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Kaminsky poses problem

Top-seeded Wisconsin (33-3) takes on fourth-seeded North Carolina (26-11) in one regional semifinal Thursday night at Staples Center in Los Angeles.

Top-seeded Wisconsin (33-3) takes on fourth-seeded North Carolina (26-11) in one regional semifinal Thursday night at Staples Center in Los Angeles.

The teams are meeting in the NCAA tournament for the second time and the first since 2006. The Tar Heels won the first meeting.

North Carolina hasn't been this far since 2012, although the Tar Heels are 25-6 all-time in regional semifinals.

Their top task? Defending Big Ten player of the year Frank Kaminsky, who leads the Badgers in scoring (18.4 points), rebounding (8.1), and field-goal percentage (.556).

"Very, very seriously is the way we're going to try to deal with him," Tar Heels coach Roy Williams said Wednesday.

Carolina's front line of 6-foot-9 Kennedy Meeks, 6-6 J.P. Tokoto, and 6-8 Justin Jackson can't match the 7-foot Kaminsky in height, but the 270-pound Meeks has nearly 30 pounds on "Frank the Tank."

Carolina can throw 6-9, 228-pounder Brice Johnson at Kaminsky, too.

The Badgers have a question mark on their roster, with guard Traevon Jackson's playing status up in the air.

The senior has yet to appear in the tournament and has missed 18 straight games since breaking his right foot in a loss at Rutgers on Jan. 11.

Jackson got in a few possessions during practice Tuesday, and Wisconsin coach Bo Ryan said that if he is physically ready the coach would reward Jackson with playing time.

Jackson made it sound as if he'll return. "I've been playing this game for too long to have nervousness on the court," he said. "It's a joy to be back on the court."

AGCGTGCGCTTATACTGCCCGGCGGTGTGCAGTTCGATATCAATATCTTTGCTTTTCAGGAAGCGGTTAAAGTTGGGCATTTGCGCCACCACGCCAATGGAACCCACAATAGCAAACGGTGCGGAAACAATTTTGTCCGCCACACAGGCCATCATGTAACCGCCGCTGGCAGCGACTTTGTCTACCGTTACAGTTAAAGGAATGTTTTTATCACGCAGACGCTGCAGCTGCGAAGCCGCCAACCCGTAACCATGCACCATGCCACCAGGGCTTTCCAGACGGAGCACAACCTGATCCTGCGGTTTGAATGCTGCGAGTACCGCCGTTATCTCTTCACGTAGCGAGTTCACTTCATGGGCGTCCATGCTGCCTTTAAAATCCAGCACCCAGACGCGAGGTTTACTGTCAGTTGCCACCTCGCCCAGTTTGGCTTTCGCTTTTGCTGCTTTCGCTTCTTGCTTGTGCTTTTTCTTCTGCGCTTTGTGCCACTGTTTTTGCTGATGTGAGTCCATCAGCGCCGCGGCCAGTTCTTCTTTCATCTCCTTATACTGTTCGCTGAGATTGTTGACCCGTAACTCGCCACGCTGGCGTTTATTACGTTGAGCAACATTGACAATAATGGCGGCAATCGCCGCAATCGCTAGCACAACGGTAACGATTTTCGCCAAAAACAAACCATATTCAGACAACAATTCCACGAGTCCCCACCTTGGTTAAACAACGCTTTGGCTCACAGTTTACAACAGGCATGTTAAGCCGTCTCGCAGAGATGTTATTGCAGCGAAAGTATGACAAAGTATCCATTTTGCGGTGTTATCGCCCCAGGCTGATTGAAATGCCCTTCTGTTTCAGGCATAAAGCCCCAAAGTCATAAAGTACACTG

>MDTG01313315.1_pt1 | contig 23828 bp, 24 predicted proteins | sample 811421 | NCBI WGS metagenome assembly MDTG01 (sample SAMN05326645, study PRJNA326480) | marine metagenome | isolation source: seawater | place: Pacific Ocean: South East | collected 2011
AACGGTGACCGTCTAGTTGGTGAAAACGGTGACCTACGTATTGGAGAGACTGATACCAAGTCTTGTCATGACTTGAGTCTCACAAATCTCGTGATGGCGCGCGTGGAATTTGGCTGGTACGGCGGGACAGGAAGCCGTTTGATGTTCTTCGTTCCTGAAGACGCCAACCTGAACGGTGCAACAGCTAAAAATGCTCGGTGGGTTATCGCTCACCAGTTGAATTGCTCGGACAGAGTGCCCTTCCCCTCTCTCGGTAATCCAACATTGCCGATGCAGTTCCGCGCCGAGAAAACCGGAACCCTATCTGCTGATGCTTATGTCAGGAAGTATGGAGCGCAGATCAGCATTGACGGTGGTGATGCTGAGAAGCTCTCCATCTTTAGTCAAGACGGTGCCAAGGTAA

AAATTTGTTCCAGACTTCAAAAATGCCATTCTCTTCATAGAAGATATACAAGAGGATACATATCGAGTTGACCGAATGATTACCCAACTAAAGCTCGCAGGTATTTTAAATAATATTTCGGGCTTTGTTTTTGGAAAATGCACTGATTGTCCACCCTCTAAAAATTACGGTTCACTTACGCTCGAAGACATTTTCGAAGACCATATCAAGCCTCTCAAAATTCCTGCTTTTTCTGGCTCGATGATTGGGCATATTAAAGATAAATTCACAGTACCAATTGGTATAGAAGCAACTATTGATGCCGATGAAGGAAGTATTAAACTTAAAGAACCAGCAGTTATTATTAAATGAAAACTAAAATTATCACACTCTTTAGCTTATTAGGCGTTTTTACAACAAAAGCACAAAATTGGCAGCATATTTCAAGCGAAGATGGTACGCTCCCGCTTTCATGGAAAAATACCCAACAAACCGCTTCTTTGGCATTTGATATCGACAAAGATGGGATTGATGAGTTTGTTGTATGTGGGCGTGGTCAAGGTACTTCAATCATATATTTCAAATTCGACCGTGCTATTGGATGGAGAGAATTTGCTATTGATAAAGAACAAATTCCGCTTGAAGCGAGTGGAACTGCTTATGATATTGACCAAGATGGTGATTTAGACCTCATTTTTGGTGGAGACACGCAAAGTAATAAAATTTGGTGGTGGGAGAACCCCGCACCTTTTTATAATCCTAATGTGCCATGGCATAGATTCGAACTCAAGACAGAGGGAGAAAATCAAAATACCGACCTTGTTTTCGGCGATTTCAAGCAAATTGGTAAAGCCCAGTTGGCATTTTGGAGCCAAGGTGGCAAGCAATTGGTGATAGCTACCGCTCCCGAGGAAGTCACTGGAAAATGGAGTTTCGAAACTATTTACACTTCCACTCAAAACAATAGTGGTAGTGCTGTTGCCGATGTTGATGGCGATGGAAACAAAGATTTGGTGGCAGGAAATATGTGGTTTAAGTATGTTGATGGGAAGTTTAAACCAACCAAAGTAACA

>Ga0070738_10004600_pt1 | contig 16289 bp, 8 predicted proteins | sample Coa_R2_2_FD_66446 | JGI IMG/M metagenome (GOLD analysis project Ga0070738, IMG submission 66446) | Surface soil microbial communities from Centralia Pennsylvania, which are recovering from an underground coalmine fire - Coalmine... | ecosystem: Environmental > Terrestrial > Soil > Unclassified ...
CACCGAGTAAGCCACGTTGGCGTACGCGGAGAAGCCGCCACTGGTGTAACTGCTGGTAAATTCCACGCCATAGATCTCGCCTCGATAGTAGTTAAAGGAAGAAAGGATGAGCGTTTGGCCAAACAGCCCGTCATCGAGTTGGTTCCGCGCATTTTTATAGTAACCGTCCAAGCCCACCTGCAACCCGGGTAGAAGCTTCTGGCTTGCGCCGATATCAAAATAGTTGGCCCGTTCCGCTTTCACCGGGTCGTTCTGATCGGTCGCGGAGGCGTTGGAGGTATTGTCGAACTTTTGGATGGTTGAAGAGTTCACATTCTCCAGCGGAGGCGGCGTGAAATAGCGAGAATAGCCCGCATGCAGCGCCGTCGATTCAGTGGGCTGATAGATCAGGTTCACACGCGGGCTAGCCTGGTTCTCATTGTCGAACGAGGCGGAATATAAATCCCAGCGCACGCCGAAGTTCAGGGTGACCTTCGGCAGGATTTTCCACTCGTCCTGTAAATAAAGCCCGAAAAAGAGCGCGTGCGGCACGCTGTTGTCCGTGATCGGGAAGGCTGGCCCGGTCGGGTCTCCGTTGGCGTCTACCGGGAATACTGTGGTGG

Xavier vs. Arizona.

Six years are a blink when old friends such as Sean Miller and Chris Mack get back together.

When the coaches met up Wednesday in a Staples Center hallway, they jumped right back into their old relationship roles.

Miller is still the serious leader shouldering the responsibility of a major program at Arizona, still wistful about his decision to leave Xavier in 2009.

Mack is still the grateful, upbeat friend who replaced him - and who just can't resist a good jab at his old boss before their schools face off for the first time in the other West semifinal.

The bonds between these coaching staffs still run wide and deep, but the friendship at their center will get a little spice when Mack's sixth-seeded Musketeers (23-13) attempt to pull off a major upset of the second-seeded Wildcats (33-3).

Miller spent five years in charge at Xavier, and Mack was on his staff the entire time as they took the Musketeers to new heights of prominence.

After Miller made the agonizing decision to leave Cincinnati, he lobbied for his longtime lead assistant to replace him. Despite some rough patches, Mack has maintained Xavier's consistent success with three Sweet 16 trips.

Miller has led his West Coast powerhouse to a regional semifinal four times in five years, but he still keeps a keen eye on the Musketeers.